About Fr. John Zuhlsdorf

Fr. Z is the guy who runs this blog. o{]:¬)
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  1. Ray from MN says:

    Those words should be printed on the back of my “I am a Catholic; in case of emergency please call a priest” card.

  2. Liam says:

    What’s also important for laity to understand that this indulgence is unique, because the condition for it is that they have been in the habit of reciting some prayers during their lifetime, and this condition substitutes for the three usual conditions required for the gaining of a plenary indulgence (including the detachment from sin condition that bedevils the scrupulous).

  3. Sean says:

    Liam or anyone else,

    What prayers must one say to predispose themself for the Apostolic Benediction?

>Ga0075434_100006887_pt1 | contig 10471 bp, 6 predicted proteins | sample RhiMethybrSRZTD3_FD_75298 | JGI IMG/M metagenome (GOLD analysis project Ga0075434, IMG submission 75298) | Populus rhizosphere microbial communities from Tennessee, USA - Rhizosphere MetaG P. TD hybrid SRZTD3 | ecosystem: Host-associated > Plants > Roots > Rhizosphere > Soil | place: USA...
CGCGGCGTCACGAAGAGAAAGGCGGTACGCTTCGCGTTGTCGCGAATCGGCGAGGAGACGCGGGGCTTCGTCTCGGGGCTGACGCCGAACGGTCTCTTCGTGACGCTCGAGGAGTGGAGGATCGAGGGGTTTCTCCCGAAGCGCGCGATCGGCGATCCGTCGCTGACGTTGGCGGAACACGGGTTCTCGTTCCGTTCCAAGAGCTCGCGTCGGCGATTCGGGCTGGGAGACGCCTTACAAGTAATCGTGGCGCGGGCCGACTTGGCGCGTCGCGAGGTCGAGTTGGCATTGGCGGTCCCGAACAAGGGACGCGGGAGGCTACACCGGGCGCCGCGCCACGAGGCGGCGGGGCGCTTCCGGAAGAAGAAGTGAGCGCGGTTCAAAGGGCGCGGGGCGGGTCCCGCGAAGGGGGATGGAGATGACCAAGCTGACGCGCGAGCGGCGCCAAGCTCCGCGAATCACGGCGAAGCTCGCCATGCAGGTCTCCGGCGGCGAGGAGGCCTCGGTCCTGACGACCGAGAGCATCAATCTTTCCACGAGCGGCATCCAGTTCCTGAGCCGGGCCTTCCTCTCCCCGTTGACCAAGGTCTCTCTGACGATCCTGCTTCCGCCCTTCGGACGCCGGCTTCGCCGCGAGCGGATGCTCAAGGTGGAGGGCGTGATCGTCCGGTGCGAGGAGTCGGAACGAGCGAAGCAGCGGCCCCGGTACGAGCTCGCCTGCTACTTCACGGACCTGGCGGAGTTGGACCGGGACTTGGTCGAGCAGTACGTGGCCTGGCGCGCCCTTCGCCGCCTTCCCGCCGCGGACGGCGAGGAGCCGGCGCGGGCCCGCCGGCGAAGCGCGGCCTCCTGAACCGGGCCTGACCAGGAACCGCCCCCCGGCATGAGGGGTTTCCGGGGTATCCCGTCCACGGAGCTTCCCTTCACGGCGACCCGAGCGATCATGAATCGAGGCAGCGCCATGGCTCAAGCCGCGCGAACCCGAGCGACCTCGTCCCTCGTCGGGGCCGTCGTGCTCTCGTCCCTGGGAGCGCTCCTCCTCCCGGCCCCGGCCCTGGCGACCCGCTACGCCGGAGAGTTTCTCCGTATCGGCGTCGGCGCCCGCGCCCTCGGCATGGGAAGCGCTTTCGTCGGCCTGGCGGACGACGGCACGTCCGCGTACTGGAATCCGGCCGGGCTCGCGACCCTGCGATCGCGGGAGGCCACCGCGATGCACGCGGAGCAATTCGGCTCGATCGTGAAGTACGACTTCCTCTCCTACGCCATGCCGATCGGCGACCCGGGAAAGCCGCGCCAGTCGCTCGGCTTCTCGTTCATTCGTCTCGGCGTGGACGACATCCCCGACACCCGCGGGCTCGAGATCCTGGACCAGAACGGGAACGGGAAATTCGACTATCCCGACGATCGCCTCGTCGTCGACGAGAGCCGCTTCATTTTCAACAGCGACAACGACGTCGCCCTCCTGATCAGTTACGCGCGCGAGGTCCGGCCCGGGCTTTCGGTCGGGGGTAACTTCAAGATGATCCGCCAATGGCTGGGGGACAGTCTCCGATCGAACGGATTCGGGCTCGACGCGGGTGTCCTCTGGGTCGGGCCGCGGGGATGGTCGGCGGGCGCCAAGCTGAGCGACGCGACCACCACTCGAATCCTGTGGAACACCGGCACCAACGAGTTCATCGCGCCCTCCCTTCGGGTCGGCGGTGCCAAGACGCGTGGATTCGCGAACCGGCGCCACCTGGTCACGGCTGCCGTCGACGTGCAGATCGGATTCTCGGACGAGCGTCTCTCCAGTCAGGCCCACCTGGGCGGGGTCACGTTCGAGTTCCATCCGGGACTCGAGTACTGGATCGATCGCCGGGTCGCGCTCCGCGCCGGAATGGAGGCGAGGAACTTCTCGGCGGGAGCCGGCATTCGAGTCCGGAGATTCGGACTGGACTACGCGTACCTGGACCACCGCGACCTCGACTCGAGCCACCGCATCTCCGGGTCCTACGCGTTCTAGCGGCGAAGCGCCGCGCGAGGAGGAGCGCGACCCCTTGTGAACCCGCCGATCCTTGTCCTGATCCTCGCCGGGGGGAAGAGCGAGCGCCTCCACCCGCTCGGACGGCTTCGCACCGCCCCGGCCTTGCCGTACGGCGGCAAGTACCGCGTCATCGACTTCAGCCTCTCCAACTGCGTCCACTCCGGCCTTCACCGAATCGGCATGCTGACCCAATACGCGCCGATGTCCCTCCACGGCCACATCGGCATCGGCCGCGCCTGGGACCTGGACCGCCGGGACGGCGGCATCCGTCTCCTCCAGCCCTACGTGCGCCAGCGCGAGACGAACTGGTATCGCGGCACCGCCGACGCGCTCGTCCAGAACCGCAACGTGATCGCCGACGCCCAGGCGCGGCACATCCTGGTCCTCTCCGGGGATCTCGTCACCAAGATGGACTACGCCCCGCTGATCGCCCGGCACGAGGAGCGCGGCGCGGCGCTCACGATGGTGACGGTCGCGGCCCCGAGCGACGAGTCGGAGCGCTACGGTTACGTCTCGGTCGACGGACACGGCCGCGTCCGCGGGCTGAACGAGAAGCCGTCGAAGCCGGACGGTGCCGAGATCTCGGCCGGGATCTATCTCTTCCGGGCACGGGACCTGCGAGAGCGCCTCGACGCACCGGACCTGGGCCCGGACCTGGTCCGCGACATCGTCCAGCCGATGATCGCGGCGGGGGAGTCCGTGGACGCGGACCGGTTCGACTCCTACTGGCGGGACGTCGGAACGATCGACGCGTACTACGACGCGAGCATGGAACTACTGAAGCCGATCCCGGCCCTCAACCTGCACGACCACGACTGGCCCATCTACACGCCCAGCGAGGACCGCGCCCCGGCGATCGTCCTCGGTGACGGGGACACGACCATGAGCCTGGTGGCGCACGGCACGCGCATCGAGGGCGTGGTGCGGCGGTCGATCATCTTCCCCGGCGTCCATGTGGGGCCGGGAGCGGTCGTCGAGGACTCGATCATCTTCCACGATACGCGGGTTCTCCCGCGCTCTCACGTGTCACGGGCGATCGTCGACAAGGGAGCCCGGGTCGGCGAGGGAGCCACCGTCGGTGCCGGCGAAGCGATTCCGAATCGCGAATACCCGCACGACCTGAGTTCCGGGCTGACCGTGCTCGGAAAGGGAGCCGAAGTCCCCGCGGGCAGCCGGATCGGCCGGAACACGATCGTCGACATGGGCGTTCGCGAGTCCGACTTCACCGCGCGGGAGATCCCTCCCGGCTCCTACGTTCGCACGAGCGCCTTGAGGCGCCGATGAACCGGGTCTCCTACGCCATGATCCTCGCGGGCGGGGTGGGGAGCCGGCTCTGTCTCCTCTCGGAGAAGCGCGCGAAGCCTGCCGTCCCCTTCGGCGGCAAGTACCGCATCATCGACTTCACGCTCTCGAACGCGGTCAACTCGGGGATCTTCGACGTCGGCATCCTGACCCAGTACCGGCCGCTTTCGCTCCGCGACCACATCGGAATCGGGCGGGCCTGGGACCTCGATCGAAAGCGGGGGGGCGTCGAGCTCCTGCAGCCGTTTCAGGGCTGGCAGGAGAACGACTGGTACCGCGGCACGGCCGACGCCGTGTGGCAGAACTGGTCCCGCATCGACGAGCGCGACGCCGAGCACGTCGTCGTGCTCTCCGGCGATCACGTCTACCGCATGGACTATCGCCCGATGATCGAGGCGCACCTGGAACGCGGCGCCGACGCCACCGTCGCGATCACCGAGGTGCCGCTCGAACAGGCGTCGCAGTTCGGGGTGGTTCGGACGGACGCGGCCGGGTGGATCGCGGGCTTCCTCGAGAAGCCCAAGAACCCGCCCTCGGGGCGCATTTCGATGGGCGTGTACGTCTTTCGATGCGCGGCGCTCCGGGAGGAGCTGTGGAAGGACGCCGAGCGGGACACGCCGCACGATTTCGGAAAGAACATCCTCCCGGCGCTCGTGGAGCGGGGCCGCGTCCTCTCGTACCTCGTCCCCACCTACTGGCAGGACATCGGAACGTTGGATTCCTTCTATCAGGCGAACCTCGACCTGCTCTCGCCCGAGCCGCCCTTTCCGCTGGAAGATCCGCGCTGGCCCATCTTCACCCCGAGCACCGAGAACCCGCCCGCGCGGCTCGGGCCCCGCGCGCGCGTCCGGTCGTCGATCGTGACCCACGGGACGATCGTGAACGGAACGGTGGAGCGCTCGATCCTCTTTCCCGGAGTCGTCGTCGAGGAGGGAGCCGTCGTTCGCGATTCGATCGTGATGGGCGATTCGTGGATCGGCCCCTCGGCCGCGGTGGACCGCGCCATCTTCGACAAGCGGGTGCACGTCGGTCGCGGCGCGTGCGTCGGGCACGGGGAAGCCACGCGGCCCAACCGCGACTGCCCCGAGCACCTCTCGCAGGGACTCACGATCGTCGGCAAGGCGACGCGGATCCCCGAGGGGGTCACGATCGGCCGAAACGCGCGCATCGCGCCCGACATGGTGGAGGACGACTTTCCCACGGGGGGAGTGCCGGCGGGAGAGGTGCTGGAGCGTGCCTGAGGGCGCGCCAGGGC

4. Maureen says:

    “in the habit of reciting some prayers”? What does that mean?

    Every day? Once a year? And as the commenter above asked, what prayers?

    I have a feeling the answer is “as long as you haven’t been giving God the silent treatment your whole life”, but inquiring minds would like to know!

  5. Dominic says:

    Father, please excuse my ignorance, but does this mean that one escapes purgatory? Similarly, when one applies a plenary indulgence to someone who has died, does this mean that if the person is still in purgatory they are released?

  6. Liam says:


    The perennial Catholic temptation to quantify or formulate the mystery of how we are saved fails here. God’s grace is precisely that, grace. The workers hired in the evening can be saved on the same terms as those hired in the morning – God’s terms, not ours.